The next day, Elizabeth called on Miss Hilton to discuss the ball. She began by asking Miss Hilton what she intended to wear, but stopped short, seeing the hurt look on her friend's face. "I have not received an invitation," Miss Hilton said, "and I doubt that I shall. Lady Ashley is very particular about whom she invites, and I dare say she does not think us..." Miss Hilton did not finish, but Elizabeth understood her meaning, and realized at once that she had made a mistake in assuming the Hiltons would be invited. Such distinctions were not common among the circle of families around Meryton with whom the Bennets socialized, and Elizabeth had assumed Miss Hilton would be invited as a matter of course. Seeking to put her friend at ease, Miss Hilton begged Elizabeth to call the day after the ball and describe everything which took place. Elizabeth readily agreed, and when the friends parted, Miss Hilton seemed quite as cheerful as she had been when Elizabeth arrived.
As Lady Dennis's carriage approached the Ashley estate, Elizabeth grew increasingly nervous. She had certainly been to a good many balls before, but at the Meryton assemblies she had known practically everyone, and here she would know no one save her aunt. Her nervousness increased as she observed the many fine carriages and the elegance of the ladies who preceded them in the receiving line. She was introduced to Sir Edward and Lady Ashley, their married daughter, Mrs. Fitzgerald and her husband, and Lady Ashley's brother, Lord Basset, his wife, and their two children, a handsome and pleasant young gentleman, and a very shy young girl who appeared to be but recently out.
There was a large group of people assembled in the ballroom. Lady Dennis quickly spotted her friend, Mrs. Lindsey, and the two began discussing all the latest news amongst their circle. They made every effort to include Elizabeth in their conversation, but as it principally concerned people with whom she was not acquainted, it could provide but little to interest her, so she excused herself, and found a seat where she could observe the first dance, which was then beginning.
Though gentlemen were sometimes scarce at the Meryton assemblies, Elizabeth was unaccustomed to sitting out more than one or two sets, and so was a little disappointed to be watching from the sidelines. Nevertheless, she enjoyed watching the elegant couples pass before her. She was so engrossed in watching the dancing that she did not see the gentleman approach until he addressed her.
"Miss Bennet," Mr. Basset began, "If you are not engaged, might you dance the next two with me?"
Elizabeth was greatly startled, but managed to collect herself enough to accept his offer. She soon found Lady Ashley's nephew to be a most agreeable partner. He was a good dancer, and an ever better conversationalist. Mr. Basset had been at school with William Dennis, and was eager to hear what little information Elizabeth could impart about her cousin and his adventures in the Peninsular Campaign. Elizabeth greatly enjoyed their two dances, and was very sorry to see them end. As Mr. Basset excused himself, Elizabeth began to look about for her aunt, and was relieved to see Lady Dennis approaching.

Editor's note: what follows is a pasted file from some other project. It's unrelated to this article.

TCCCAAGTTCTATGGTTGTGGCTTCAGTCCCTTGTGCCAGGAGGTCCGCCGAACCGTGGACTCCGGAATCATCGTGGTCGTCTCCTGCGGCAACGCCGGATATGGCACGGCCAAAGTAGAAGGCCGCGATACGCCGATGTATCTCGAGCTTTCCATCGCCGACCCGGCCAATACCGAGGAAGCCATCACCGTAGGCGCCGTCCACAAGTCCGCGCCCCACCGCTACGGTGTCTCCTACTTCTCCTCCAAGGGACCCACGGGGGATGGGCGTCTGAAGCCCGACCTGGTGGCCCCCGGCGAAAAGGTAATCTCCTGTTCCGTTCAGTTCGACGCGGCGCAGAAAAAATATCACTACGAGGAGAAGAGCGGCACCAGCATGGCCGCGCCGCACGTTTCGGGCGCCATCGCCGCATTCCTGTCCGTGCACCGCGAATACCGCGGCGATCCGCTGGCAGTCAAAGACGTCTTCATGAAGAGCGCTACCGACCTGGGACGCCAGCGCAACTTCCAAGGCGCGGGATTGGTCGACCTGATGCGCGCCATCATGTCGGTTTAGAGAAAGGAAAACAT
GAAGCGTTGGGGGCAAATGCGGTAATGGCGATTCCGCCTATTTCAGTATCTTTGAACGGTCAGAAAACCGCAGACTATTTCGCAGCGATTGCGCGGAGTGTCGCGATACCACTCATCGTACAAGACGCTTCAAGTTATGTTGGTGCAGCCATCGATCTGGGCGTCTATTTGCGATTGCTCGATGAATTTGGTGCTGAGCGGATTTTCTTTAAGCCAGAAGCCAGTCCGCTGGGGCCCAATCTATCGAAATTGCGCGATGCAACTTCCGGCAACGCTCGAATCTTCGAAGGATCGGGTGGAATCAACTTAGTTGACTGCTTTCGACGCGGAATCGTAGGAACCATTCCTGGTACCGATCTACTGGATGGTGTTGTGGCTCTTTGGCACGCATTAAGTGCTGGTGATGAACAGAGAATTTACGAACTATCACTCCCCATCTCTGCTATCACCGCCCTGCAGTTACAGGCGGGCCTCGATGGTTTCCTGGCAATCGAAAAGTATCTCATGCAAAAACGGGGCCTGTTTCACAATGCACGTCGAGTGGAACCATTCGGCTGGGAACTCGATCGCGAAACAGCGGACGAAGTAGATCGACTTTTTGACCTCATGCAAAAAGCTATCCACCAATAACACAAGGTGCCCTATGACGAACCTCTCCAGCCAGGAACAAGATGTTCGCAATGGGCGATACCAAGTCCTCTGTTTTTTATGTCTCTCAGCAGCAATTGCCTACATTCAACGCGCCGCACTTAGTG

"Ah, there you are, Elizabeth," she said. "There is someone I should like you to meet."
Chapter 5 Posted on Saturday, 21 July 2001
"Mr. Darcy, may I present my niece,...." "Miss Bennet!," said Mr. Darcy, obviously very surprised. "Mr. Darcy," Elizabeth acknowledged, with complete civility, but little warmth. After a minute or so had passed awkwardly, Elizabeth inquired after Mr. Bingley and his sisters. Mr. Darcy assured her that they had been well when he left London a week previously. Mr. Darcy inquired after her family, and their neighbors in Hertfordshire. After receiving the usual reply, he again fell silent for a moment before asking Elizabeth to dance. Elizabeth assented, and they joined the other couples in the set.
Elizabeth was greatly amused by Mr. Darcy's evident surprise at her relationship to Lady Dennis. No doubt, she thought wryly, he had concluded that her relations were all tradesmen, and that there were no circumstances under which she might be invited to a ball such as Lady Ashley's. "You seem surprised by my relationship to Lady Dennis," Elizabeth offered, as they moved down the line of dancers. "I confess I am," Darcy replied. "I have known Lady Dennis all my life- my late father and Sir Thomas were very good friends- pray how are you related?" "Lady Dennis is my father's half sister," Elizabeth replied. "Her mother was my grandfather's first wife." Mr. Darcy shook his head. "I suppose I knew she came from Hertfordshire," Mr. Darcy allowed, "but I don't believe I ever heard her maiden name- at least, I don't recall that I did." They continued for several minutes in silence, after which Darcy asked, "How do you like this part of the country?" "I like it a good deal," Elizabeth replied. "The woods around Knowlwood are very pretty." Darcy seemed pleased by this information, and looked as though he might say something further, but instead fell silent.